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Some hrHPV genotypes incur higher risk of precancer than others.1

Addressing the need for enhanced risk stratification

As the inclusion of HPV triage testing in cervical screening results in the identification of more women at high risk, a new limitation is emerging — the lack of enhanced risk stratification that can identify those women who require more aggressive management.1

Current practice can involve repeating cytology and pooled hrHPV DNA testing in 6 or 12 months for women with borderline or low-grade dyskaryosis cytology and a positive hrHPV DNA result, following colposcopy without treatment of CIN1. This approach, while an improvement on cytology alone in the early detection of precancer or cervical cancer, remains limited by:

  • Lack of HPV 16/18 genotype-specific results, which allows for risk stratification
  • Delays in clinical intervention for those at highest risk.
  • Uncertainty and anxiety on the part of both clinician and patient when the patient has repeat borderline or low-grade dyskaryosis cytology and a positive hrHPV DNA result.

HPV 16/18 genotyping identifies women at the greatest risk of ≥CIN3.

Rate of ≥CIN3 by hrHPV status

10-year cumulative incidence rate of CIN3 by hrHPV status2

10-year Cumulative Incidence Rate of CIN3 by hrHPV Status

Women with HPV 16 and 18 are at greatest risk of developing high-grade cervical lesions2

In a seminal study of 20,810 women in the Kaiser Permanente healthcare system, of the population of women with normal cytology, those who were HPV 16 positive and those who were HPV 18 positive were shown to be at the highest risk of developing ≥CIN3.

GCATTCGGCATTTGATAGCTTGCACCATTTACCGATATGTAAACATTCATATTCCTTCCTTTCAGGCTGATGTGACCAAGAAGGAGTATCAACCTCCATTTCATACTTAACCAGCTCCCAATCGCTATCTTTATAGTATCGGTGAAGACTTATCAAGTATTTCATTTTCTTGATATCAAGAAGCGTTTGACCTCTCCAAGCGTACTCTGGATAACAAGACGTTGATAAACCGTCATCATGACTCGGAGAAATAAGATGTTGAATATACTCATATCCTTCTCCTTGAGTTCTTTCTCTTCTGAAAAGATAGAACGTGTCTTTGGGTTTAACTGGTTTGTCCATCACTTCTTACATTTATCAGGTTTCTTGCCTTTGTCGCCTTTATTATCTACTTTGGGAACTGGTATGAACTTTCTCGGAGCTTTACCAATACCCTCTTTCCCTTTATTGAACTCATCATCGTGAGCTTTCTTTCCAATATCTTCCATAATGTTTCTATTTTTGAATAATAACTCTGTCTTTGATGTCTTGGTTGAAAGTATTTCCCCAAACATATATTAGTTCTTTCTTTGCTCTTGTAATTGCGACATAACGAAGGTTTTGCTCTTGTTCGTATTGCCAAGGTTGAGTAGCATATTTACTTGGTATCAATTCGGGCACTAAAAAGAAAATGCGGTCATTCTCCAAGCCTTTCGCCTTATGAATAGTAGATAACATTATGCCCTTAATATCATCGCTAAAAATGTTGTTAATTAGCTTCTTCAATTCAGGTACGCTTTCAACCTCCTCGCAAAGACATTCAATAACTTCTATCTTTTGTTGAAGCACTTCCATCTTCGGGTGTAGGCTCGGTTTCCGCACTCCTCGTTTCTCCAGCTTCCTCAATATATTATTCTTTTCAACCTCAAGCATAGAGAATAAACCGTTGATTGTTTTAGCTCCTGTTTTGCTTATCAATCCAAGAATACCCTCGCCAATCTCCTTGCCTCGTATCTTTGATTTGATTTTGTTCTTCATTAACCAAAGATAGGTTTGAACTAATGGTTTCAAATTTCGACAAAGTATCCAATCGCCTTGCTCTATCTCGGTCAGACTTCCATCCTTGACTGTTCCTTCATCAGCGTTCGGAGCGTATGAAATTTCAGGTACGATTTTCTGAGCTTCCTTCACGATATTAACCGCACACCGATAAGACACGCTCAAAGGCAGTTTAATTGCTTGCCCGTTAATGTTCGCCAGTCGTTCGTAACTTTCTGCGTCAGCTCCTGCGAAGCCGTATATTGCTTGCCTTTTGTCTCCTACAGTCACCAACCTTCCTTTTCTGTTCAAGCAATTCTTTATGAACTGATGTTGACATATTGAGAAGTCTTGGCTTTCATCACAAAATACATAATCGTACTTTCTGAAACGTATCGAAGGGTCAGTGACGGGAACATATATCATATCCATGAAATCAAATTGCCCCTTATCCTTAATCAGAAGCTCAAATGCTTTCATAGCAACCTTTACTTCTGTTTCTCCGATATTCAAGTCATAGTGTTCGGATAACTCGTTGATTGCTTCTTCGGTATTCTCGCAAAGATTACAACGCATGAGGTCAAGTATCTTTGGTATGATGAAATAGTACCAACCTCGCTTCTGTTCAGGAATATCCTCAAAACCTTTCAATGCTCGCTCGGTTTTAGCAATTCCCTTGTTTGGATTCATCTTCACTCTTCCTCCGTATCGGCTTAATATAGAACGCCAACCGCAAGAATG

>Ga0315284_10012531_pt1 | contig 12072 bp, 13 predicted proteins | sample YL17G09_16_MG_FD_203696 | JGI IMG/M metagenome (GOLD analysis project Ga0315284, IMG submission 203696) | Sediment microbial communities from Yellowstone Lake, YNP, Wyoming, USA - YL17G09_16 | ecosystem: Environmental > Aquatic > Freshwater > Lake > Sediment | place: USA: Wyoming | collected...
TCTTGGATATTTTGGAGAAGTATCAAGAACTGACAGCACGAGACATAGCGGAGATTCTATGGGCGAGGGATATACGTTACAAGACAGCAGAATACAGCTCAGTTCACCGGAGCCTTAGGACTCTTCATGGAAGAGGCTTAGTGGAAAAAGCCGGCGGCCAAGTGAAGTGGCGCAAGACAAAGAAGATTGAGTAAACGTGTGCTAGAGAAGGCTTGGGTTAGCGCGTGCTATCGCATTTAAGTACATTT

Discover a woman’s risk for ≥CIN2.

These case studies are intended to provide educational information and the materials and opinions referenced may not be supported by Roche in their entirety. While we do our best to fact check all information presented, you should not rely on this information as complete, or always up-to date. Nothing in the case studies is intended to constitute medical advice and the case studies should not be relied on for this or any other purpose.

  • Acronyms:


1. cobas® 4800 HPV Test US package insert. April 2011.

2. Khan MJ, Castle PE, Lorincz AT, et al. The elevated 10-year risk of cervical precancer and cancer in women with human papillomavirus (HPV) type 16 or 18 and the possible utility of type-specific HPV testing in clinical practice. J Natl Cancer Inst. 2005;97(14):1072-1079.

3. The American Congress of Obstetricians and Gynecologists. ACOG Practice Bulletin. Clinical Management Guidelines for Obstetrician-Gynecologists: Screening for Cervical Cancer. November, 2012.

4. Legood R, Smith M, Lew JB, et al. Cost effectiveness of human papillomavirus test of cure after treatment for cervical intraepithelial neoplasia in England: economic analysis from NHS Sentinel Sites Study. BMJ 2012;345:e7086 doi: 10.1136/bmj.e7086. published 31 October 2011.

5. Bosch FX, de Sanjosé S. Human papillomavirus and cervical cancer — burden and assessment of causality. J Natl Cancer Inst Monogr. 2003;31:3-13.

6. Bulk S, Berkhof J, Bulkmans NW, et al. Preferential risk of HPV16 for squamous cell carcinoma and of HPV18 for adenocarcinoma of the cervix compared to women with normal cytology in The Netherlands. Br J Cancer. 2006;94(1):171-175.

7. Ault KA, Joura EA, Kjær SK, et al. Adenocarcinoma in situ and associated human papillomavirus type distribution observed in two clinical trials of a quadrivalent human papillomavirus vaccine. Int J Cancer. 2011;128(6):1344-1353.

8. de Sanjosé S, Quint WG, Alemany L, et al. Human papillomavirus genotype attribution in invasive cervical cancer: a retrospective cross-sectional worldwide study. Lancet Oncol. 2010;11(11):1048-1056.

9. Kjær SK, Frederiksen K, Munk C, Ifner T. Long-term absolute risk of cervical intraepithelial neoplasia grade 3 or worse following human papillomavirus infection: role of persistence. J Natl Cancer Inst. 2010;102(19):1478-1488.-